He further relied on the judgment of Mohinder Singh Gill & Anr. Vs. The Chief Election Commissioner (1978) and submitted that a writ petition being not maintainable is different from the writ petition not being entertained.
Furthermore, he submitted that a petition under Art. 226 can be filed for rejection of nomination papers if the rejection was done an insignificant ground covered under the Bombay Village Panchayat Election Rules, 1955 or where the ground cannot be covered by any statutory provision.
Submission of the State Election Commission
It was argued by Adv. Shetye, appearing on behalf of State Election Commission, that election is a creature of the statute. The right to vote as also right to contest election are statutory rights and in the present case are governed by the MVP Act and the Bombay Village Panchayat Election Rules, 1959. Therefore, he submitted that it is neither a civil right nor the fundamental right of the petitioners, even to raise a grievance by approaching this Court under Article 226 of the Constitution.
Accordingly it was also submitted that the Returning Officer is under a mandate not to reject any nomination paper on the ground of defect, which is not of a substantial character. He submitted that presently there are 14,244 villages which are at a advanced stage of election process and admitting the petitions under Art. 226 which be contrary to constitutional mandate and decision of N.P. Ponnuswami case.
Final Observations of the Bench
The bench analyzed the judgment in the case of N.P. Ponnuswami at length and observed that a writ petition could be barred if it seeks to call in question a step in election, but if the approach to the Court is to facilitate free and fair completion of election, such approach would not be barred.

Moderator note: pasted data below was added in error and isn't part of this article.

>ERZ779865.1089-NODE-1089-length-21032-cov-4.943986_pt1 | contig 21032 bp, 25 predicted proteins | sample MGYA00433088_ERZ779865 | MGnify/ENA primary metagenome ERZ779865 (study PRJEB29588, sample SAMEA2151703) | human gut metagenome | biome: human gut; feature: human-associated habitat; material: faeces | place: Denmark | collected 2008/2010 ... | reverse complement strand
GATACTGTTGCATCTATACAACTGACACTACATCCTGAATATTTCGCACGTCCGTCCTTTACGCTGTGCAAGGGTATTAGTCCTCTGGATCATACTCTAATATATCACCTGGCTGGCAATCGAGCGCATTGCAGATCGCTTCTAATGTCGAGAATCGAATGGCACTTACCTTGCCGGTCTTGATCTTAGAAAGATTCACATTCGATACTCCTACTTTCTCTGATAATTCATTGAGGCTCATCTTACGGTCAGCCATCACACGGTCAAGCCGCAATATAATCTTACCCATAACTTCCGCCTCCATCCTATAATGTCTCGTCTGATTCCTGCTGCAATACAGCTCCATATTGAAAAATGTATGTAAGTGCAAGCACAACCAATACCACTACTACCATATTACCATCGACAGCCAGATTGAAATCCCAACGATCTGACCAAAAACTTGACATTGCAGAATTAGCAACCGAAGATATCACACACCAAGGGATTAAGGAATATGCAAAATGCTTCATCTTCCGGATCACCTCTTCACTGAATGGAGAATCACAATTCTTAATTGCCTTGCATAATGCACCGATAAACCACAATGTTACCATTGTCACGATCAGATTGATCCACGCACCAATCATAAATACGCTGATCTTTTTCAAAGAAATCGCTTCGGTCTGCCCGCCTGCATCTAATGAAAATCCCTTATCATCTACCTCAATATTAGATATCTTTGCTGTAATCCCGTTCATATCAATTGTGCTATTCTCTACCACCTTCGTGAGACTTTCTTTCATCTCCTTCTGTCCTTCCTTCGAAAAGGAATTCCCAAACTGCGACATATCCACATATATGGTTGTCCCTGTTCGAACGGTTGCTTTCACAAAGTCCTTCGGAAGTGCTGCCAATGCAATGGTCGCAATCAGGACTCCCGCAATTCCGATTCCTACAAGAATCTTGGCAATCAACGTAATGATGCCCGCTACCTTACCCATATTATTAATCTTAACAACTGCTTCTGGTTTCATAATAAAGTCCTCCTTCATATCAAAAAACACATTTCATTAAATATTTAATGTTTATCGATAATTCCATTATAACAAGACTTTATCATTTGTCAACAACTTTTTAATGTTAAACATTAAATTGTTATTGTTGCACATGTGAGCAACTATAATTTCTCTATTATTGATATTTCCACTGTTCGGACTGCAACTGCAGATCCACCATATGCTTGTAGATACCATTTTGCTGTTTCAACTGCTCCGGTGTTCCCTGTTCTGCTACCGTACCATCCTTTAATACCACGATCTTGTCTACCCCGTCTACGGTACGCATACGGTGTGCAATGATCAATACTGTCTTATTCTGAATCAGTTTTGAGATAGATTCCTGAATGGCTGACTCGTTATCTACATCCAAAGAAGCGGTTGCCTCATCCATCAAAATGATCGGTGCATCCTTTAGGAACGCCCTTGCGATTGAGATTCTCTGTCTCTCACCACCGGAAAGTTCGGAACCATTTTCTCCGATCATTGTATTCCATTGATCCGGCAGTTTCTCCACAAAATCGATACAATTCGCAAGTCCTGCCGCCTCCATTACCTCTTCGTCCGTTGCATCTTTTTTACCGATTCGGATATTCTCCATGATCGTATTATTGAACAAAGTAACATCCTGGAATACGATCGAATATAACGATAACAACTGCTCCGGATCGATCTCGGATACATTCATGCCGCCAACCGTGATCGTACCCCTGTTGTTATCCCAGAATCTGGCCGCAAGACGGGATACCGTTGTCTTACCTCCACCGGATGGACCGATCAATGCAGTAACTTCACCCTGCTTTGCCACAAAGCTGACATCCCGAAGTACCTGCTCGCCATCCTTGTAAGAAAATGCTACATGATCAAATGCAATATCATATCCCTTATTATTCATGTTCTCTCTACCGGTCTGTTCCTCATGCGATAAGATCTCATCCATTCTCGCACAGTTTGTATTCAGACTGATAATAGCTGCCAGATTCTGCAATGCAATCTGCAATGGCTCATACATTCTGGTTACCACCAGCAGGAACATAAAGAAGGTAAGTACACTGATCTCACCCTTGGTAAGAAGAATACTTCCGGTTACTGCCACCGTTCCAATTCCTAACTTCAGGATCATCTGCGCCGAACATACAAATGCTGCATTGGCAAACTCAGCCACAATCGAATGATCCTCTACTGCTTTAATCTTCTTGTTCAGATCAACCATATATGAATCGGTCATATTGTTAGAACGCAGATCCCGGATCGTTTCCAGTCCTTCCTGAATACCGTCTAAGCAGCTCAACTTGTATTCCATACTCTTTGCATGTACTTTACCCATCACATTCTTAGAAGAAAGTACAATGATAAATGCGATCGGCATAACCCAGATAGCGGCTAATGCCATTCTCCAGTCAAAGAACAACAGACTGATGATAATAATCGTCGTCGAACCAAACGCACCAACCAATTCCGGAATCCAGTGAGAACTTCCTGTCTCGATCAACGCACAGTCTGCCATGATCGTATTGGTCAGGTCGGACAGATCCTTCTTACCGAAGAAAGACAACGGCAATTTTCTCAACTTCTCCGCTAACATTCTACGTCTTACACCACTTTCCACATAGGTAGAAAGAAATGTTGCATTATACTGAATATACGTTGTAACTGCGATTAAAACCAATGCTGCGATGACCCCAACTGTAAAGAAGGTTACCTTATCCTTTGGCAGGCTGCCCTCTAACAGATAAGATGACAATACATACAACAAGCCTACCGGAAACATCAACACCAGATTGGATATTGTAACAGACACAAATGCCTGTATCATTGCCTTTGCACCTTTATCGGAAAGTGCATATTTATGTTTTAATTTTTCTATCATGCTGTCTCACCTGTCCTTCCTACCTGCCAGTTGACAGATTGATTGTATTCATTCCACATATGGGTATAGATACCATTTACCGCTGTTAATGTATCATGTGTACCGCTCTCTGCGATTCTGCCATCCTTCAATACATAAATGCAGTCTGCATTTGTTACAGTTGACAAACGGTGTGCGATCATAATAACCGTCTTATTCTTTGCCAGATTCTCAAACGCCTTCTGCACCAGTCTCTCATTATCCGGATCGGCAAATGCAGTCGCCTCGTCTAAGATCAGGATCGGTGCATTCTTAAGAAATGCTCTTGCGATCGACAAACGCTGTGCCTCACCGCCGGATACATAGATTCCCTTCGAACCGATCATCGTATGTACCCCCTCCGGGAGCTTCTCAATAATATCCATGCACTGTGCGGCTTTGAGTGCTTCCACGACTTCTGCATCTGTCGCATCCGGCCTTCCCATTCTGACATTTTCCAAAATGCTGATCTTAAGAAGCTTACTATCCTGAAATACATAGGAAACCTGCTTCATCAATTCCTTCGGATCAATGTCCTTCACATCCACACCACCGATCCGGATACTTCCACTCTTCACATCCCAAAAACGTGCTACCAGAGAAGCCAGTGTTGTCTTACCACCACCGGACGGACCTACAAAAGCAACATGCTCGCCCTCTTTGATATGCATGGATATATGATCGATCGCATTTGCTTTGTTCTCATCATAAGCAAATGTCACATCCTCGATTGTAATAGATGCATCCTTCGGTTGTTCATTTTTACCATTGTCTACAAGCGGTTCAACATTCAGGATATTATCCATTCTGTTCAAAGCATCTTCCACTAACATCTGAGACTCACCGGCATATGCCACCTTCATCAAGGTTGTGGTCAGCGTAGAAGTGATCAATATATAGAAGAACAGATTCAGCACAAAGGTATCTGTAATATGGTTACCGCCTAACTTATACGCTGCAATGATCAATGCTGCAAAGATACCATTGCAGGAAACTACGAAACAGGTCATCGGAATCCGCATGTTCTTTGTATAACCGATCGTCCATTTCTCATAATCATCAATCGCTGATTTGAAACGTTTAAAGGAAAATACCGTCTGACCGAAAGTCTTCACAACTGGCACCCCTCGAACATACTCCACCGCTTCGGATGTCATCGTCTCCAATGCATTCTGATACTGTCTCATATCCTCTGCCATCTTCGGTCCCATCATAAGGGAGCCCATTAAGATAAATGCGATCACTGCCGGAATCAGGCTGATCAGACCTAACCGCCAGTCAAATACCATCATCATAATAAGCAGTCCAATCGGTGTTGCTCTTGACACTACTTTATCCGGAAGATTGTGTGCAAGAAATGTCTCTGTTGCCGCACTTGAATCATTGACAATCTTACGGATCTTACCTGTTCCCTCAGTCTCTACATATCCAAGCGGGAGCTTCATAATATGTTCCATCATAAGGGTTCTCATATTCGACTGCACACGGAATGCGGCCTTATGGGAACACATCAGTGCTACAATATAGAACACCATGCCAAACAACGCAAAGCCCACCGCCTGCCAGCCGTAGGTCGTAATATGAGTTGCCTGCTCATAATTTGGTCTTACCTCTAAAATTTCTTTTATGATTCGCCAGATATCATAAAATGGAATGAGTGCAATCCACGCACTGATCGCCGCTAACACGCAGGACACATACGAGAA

"The imminence of the electoral process is a factor which must guide and govern the passing of orders in the exercise of the High Courts writ jurisdiction. The more imminent such process, the greater ought to be the reluctance of the High Court to do anything, or direct anything to be done, which will postpone that process indefinitely by creating situation in which the Government of a State cannot be carried on in accordance with the provisions of the Constitution." The bench held.
In dealing with the conflict between two landmark judgments namely N.P. Ponnuswami and Mohinder Singh Gill, the bench referred to the most recent judgment on the issue in Laxmibai v. Collector, Nanded (2020) wherein the Supreme Court held that it is a prudent discretion to be exercised by the High Court not to interfere in the election matters, especially after declaration of the results of the elections but relegate the parties to the remedy contemplated by the statute.
Therefore the bench while analyzing the common thread in these judgments, held that "in respect of challenge laid to an electoral process or any step connected therewith before the result of elections, covered by Part XV of the Constitution is declared, the door of the writ jurisdiction of a High Court would stand closed if any order were sought and rendered which has the tendency or effect of interrupting or posting a reasonable imminent poll."
The bench held that the bar under Art. 243-O(b) would spring in when the HC is approached under Art. 266 for examining the rejection of nomination papers with respect to elections under Part IX. "Whatever be the reason for rejection of nomination, its quality ~ sub-standard or otherwise ~ is neither material nor relevant when the challenge is laid at an intermediate stage of the election by an intending candidate seeking orders from the Court to participate in the election though the Returning Officer has rejected his nomination."
On the point of conflict between Art. 243-O and Sec. 15A of the Act, the Court clarified that the Sec. 15A derives itself from Art. 243-O and therefore so long as Article 243-O stands, section 15A would also stand.
Thereafter, the bench also analyzed the questions as to whether there is any remedy to an aggrieved voter or any candidate who wishes to call in question the validity of any election of a member of a Panchayat. The bench held that Sec. 15(1) and (2) of the Act provides the a remedy in law wherein it states that validity of any election could be brought in question before the Judge and thereafter the relief would be given by him.
"We, thus, conclude that the MVP Act, a complete code in itself in relation to Panchayati Raj in Maharashtra, does provide the necessary machinery for vindication of ubi jus ibi remedium and for appropriate redressal of grievance of any disgruntled individual who perceives that he has been wronged by the Returning Officer." The bench held.
The bench answered the questions of reference in the following manner:
Case Name: Karmaveer Tulshiram Autade & Ors. v. State Election Commission & Ors.
Judgment Dated: 13.01.2021